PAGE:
Recognising if your future employer is struggling

Photo of a ghost ship at sea
Andrea Murad By Andrea Murad, CA Today

12 September 2018

A company may be great at its core, but poorly managed, or it could be a sinking ship heading for a crash on the rocks. What happens if this is your current company, or one you are seeking to join? We examine the early warnings.

Before or after accepting a position

Proper due diligence that goes beyond the surface details can help to uncover problems that might affect your decision to accept an offer, but issues can also appear after you’ve joined a company.

Ian Giffen CA FCPA, CPA, CF explained: “You can do your diligence, but you can still be surprised. There are lots of stories of companies that have been successful, and suddenly it’s the emperor’s clothes and it’s a bit of a sham.”

When that happens, the actual problem, the company’s reaction and your ability to implement change are key to your decision to stay or go.

Gather information an inch deep and a mile wide

To know what’s truly happening at a company takes time to investigate. If you’re looking at a senior position within the company, there is a better chance you’ll know what’s really happening underneath the corporate reports.

Get a sense of the financials, employees, customers and market: “You’ve got to go beyond the normal published researched. You want to find out the key things about the products and markets a company serves and the confidence of their investors,” said Ian.

Learn about the reputation of a company by looking through employee databases and whether that company actively manages these.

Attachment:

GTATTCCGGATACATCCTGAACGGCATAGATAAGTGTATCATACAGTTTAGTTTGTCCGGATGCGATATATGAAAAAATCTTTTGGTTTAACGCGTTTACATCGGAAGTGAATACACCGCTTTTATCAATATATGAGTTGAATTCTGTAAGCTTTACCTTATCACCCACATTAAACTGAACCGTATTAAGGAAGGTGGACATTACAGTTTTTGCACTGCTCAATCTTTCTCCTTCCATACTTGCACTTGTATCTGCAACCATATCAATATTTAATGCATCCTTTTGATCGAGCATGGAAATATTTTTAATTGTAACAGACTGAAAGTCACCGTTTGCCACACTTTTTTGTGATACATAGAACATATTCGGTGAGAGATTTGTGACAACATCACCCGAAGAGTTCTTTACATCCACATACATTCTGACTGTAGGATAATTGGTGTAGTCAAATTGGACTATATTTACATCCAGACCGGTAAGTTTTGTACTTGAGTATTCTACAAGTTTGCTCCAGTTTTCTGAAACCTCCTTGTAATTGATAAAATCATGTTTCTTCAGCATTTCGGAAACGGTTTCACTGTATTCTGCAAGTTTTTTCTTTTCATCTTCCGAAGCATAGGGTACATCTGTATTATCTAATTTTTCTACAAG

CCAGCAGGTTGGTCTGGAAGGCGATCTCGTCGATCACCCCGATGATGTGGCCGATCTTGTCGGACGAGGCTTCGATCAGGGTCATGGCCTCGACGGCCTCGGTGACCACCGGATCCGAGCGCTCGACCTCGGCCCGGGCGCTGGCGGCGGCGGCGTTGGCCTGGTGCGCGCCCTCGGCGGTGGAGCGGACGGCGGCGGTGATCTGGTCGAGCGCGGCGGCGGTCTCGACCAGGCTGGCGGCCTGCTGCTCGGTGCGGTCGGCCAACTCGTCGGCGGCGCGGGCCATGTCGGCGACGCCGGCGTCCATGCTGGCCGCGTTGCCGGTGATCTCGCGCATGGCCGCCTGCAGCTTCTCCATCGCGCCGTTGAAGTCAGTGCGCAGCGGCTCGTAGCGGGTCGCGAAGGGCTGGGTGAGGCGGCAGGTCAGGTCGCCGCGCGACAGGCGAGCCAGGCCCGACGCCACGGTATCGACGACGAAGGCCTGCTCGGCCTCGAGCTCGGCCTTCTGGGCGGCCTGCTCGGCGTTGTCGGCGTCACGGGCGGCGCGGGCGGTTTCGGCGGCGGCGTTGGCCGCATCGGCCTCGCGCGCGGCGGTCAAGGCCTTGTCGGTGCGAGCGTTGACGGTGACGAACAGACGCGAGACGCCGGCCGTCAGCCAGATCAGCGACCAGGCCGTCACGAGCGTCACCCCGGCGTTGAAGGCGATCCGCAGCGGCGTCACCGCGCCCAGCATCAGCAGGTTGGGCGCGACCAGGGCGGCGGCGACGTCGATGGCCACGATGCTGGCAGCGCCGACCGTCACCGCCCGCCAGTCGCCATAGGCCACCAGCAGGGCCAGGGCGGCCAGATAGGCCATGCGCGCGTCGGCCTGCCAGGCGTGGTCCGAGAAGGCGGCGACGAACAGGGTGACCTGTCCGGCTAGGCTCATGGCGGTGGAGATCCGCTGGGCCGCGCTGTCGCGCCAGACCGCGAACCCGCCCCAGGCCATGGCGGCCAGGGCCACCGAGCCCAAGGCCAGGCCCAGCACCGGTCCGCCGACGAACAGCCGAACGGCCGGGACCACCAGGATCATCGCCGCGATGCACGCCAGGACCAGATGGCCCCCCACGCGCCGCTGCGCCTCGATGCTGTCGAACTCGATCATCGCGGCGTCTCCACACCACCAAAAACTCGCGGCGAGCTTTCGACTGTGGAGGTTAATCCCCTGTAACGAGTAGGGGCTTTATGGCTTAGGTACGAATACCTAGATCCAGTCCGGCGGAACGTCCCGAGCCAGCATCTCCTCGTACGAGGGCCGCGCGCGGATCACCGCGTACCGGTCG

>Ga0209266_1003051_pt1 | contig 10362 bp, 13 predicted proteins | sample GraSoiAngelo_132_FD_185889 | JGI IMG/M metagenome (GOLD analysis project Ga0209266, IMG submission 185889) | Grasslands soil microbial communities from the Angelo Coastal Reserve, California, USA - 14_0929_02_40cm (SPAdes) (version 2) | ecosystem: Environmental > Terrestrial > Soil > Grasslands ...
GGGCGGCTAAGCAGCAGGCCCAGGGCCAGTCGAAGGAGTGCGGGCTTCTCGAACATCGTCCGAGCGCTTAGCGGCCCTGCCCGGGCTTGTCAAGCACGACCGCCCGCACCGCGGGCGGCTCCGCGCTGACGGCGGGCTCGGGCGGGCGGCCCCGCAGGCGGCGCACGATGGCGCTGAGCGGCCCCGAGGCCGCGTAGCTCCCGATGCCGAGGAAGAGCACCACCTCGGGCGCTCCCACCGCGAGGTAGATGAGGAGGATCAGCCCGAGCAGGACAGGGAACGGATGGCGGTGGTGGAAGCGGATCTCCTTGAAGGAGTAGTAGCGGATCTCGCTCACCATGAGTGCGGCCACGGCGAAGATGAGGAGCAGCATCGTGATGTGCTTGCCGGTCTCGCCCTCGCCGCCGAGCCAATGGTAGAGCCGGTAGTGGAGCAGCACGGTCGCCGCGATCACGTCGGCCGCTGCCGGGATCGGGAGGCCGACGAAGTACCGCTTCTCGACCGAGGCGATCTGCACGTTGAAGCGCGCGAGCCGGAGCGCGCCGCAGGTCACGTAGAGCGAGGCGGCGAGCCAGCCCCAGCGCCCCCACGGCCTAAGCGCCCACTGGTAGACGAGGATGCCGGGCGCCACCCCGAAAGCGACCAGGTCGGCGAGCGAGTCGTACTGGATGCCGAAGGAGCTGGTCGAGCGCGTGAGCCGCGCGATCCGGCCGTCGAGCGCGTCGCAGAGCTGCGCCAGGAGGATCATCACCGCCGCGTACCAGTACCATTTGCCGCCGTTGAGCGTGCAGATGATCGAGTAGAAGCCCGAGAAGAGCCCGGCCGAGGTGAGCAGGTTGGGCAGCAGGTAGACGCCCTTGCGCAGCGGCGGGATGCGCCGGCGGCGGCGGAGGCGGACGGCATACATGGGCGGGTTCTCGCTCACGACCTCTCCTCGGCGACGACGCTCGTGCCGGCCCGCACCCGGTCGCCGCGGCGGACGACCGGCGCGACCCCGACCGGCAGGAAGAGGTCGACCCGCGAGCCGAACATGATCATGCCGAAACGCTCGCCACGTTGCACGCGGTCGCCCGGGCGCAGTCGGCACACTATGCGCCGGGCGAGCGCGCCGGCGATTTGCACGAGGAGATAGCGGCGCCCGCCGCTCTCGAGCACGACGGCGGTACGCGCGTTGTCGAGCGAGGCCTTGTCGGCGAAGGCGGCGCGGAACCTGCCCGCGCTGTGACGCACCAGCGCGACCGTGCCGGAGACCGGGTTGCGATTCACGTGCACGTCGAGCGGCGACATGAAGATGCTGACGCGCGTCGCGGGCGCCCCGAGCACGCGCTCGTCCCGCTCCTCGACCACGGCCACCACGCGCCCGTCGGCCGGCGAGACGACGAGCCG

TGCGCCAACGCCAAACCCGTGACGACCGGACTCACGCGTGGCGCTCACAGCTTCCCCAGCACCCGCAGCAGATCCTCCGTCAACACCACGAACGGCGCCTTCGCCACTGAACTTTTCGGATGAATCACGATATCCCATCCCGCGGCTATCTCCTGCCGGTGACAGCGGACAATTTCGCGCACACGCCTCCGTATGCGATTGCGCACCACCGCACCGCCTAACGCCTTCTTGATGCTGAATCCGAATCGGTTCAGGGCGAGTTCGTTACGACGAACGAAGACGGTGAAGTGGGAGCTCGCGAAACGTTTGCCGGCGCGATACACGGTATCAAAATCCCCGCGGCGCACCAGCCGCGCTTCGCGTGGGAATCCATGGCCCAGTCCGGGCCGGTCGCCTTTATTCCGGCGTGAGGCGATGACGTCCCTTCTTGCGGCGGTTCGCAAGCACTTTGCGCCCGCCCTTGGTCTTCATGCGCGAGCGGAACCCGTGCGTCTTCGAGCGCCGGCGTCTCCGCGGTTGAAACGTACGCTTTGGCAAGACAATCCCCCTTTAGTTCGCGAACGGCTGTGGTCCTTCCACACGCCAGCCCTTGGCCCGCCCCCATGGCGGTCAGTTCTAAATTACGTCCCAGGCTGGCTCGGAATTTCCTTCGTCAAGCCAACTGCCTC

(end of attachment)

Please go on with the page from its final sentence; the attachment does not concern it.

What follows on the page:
Information from industry analysts and customer reviews about how people are actually using a company’s products help to craft the story.

Bulletin boards are a great way to learn about the corporate environment and what investors and customers are saying – a fraudulent business has no happy customers or employees, which is where publicly-available reviews such as Glassdoor become handy.

Companies may not be paying attention to what’s written about them online. Sometimes, a simple Internet search with the company’s name and “scandal” will give you all you need to know.

Talk to people in your network to find people who worked at that company or have friends there.

Learn about the reputation of a company by looking through employee databases and whether that company actively manages these.

A spoken conversation might uncover new facts or verify what you’ve found. Talk to people in your network to find people who worked at that company or have friends there and are willing to speak to you off the record.

Also, talking to the audit partner before joining a firm can help provide clarity to the scale of any problems.

Assess the problem and your role

Sometimes, no matter how much due diligence you’ve completed prior to accepting a job offer, problems can arise after. The type of problem and your role at the company factor into your next steps. It’s also important to understand why that problem has happened.

“Most companies get into trouble for reasons other than fraud – it’s usually from managerial decisions that don’t pan out as forecast or hoped,” said Malcolm Wright CA, Managing Director & COO, Alvarez & Marsal Valuation Services.